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perl version numbering

On Mon, 20 Oct 2008, Havard Eidnes wrote:
> I've been told (this may not be accurate?) that a perl $VERSION
> with x.y.z format will be incorrectly interpreted (by perl?).
> This is what gives rise to sequences similar to 1.1 -> 1.1001 ->
> 1.2 which can sometimes be found in certain perl packages.  If
> we're to strictly adhere to the pkgsrc numbering conventions, 1.2
> should probably be 1.2000, or 1.1001 should have been 1.1.1 in
> pkgsrc.

In at least some parts of perl, version numbers 1.2.3,,
1.002003, and 1.002003000 are all equivalent, and are all smaller than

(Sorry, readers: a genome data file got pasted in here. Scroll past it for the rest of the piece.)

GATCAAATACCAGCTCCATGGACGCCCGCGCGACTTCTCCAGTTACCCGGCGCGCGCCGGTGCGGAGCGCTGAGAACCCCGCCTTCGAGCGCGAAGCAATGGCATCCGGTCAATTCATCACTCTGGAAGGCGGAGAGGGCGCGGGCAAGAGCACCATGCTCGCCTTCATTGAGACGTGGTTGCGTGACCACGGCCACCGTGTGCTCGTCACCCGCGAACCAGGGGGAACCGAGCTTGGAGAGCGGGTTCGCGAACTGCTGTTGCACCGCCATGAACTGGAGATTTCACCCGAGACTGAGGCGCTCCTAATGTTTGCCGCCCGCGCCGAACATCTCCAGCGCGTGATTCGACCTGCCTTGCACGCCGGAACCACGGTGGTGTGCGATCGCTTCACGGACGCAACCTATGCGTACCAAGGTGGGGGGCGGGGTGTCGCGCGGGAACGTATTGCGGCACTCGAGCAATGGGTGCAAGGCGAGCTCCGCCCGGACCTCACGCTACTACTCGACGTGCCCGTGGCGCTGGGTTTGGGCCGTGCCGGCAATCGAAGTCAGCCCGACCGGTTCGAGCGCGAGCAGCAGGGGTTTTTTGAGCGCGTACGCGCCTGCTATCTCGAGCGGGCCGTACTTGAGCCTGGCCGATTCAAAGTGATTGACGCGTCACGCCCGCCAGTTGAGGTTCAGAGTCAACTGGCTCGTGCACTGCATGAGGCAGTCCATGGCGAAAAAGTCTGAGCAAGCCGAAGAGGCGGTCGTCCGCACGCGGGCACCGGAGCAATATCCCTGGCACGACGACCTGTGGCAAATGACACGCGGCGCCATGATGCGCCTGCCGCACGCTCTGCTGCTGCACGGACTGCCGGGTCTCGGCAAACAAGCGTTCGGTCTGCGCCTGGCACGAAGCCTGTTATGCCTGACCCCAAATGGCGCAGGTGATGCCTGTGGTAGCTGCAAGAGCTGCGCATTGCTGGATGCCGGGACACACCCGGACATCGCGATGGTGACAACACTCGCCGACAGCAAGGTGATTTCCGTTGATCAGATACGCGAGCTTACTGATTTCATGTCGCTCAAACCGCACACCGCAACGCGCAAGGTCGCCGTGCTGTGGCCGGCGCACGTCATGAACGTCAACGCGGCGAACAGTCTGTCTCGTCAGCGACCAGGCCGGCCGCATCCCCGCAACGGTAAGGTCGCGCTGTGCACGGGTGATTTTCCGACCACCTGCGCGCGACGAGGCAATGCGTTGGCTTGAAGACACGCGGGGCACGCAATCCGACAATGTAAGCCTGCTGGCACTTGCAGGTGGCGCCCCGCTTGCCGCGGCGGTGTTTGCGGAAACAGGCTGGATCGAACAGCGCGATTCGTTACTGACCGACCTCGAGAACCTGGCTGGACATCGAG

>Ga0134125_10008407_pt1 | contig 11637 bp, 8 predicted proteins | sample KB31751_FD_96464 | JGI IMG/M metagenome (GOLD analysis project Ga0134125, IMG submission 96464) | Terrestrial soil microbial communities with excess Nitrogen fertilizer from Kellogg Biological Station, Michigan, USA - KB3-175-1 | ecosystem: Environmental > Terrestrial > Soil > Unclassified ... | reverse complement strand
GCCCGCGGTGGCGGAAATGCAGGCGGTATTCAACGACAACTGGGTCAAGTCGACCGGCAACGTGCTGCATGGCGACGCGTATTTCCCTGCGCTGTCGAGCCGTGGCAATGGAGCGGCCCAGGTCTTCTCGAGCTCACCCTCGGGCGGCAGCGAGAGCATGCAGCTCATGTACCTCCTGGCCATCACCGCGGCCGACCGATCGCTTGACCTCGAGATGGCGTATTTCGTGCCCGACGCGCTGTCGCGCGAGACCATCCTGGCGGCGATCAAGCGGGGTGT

1.003.  If there's only one "." things get more tricky, but sometimes
the "v" prefix is used as a disambiguator, so v1.1 and 1.001 (no "v")
are equivalent to each other, but 1.1 (no "v") is not equivalent to
v1.1.  See "perldoc version" or search for VERSION in "man perlvar" for
more details.

I don't much care whether pkgsrc version numbers for perl packages
follow the 1.2.3 or the 1.002003 style, though I have a minor preference
for the 1.2.3 style.  Whatever style is used, I think it's important
that the pkgsrc version number never goes backwards as interpreted
by pkgsrc conventions.  If pkgsrc uses the 1.002003 style, then it
will sometimes have to append trailing zeros to ensure that the number
doesn't go backwards.

--apb (Alan Barrett)

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